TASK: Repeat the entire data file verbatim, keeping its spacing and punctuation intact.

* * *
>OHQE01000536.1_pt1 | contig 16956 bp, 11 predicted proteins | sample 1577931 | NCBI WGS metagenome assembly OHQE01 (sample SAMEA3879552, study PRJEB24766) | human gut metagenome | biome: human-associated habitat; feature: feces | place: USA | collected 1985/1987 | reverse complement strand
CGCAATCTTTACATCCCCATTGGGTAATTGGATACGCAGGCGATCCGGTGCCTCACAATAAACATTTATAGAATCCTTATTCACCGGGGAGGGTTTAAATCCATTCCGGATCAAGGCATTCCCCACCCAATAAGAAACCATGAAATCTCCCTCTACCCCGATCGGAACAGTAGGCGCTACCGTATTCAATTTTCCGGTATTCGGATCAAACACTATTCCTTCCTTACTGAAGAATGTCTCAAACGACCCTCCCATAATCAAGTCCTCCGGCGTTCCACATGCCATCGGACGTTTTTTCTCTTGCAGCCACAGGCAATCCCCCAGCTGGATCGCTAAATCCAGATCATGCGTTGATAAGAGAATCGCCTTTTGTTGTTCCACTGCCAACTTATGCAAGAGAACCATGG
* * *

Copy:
>OHQE01000536.1_pt1 | contig 16956 bp, 11 predicted proteins | sample 1577931 | NCBI WGS metagenome assembly OHQE01 (sample SAMEA3879552, study PRJEB24766) | human gut metagenome | biome: human-associated habitat; feature: feces | place: USA | collected 1985/1987 | reverse complement strand
CGCAATCTTTACATCCCCATTGGGTAATTGGATACGCAGGCGATCCGGTGCCTCACAATAAACATTTATAGAATCCTTATTCACCGGGGAGGGTTTAAATCCATTCCGGATCAAGGCATTCCCCACCCAATAAGAAACCATGAAATCTCCCTCTACCCCGATCGGAACAGTAGGCGCTACCGTATTCAATTTTCCGGTATTCGGATCAAACACTATTCCTTCCTTACTGAAGAATGTCTCAAACGACCCTCCCATAATCAAGTCCTCCGGCGTTCCACATGCCATCGGACGTTTTTTCTCTTGCAGCCACAGGCAATCCCCCAGCTGGATCGCTAAATCCAGATCATGCGTTGATAAGAGAATCGCCTTTTGTTGTTCCACTGCCAACTTATGCAAGAGAACCATGG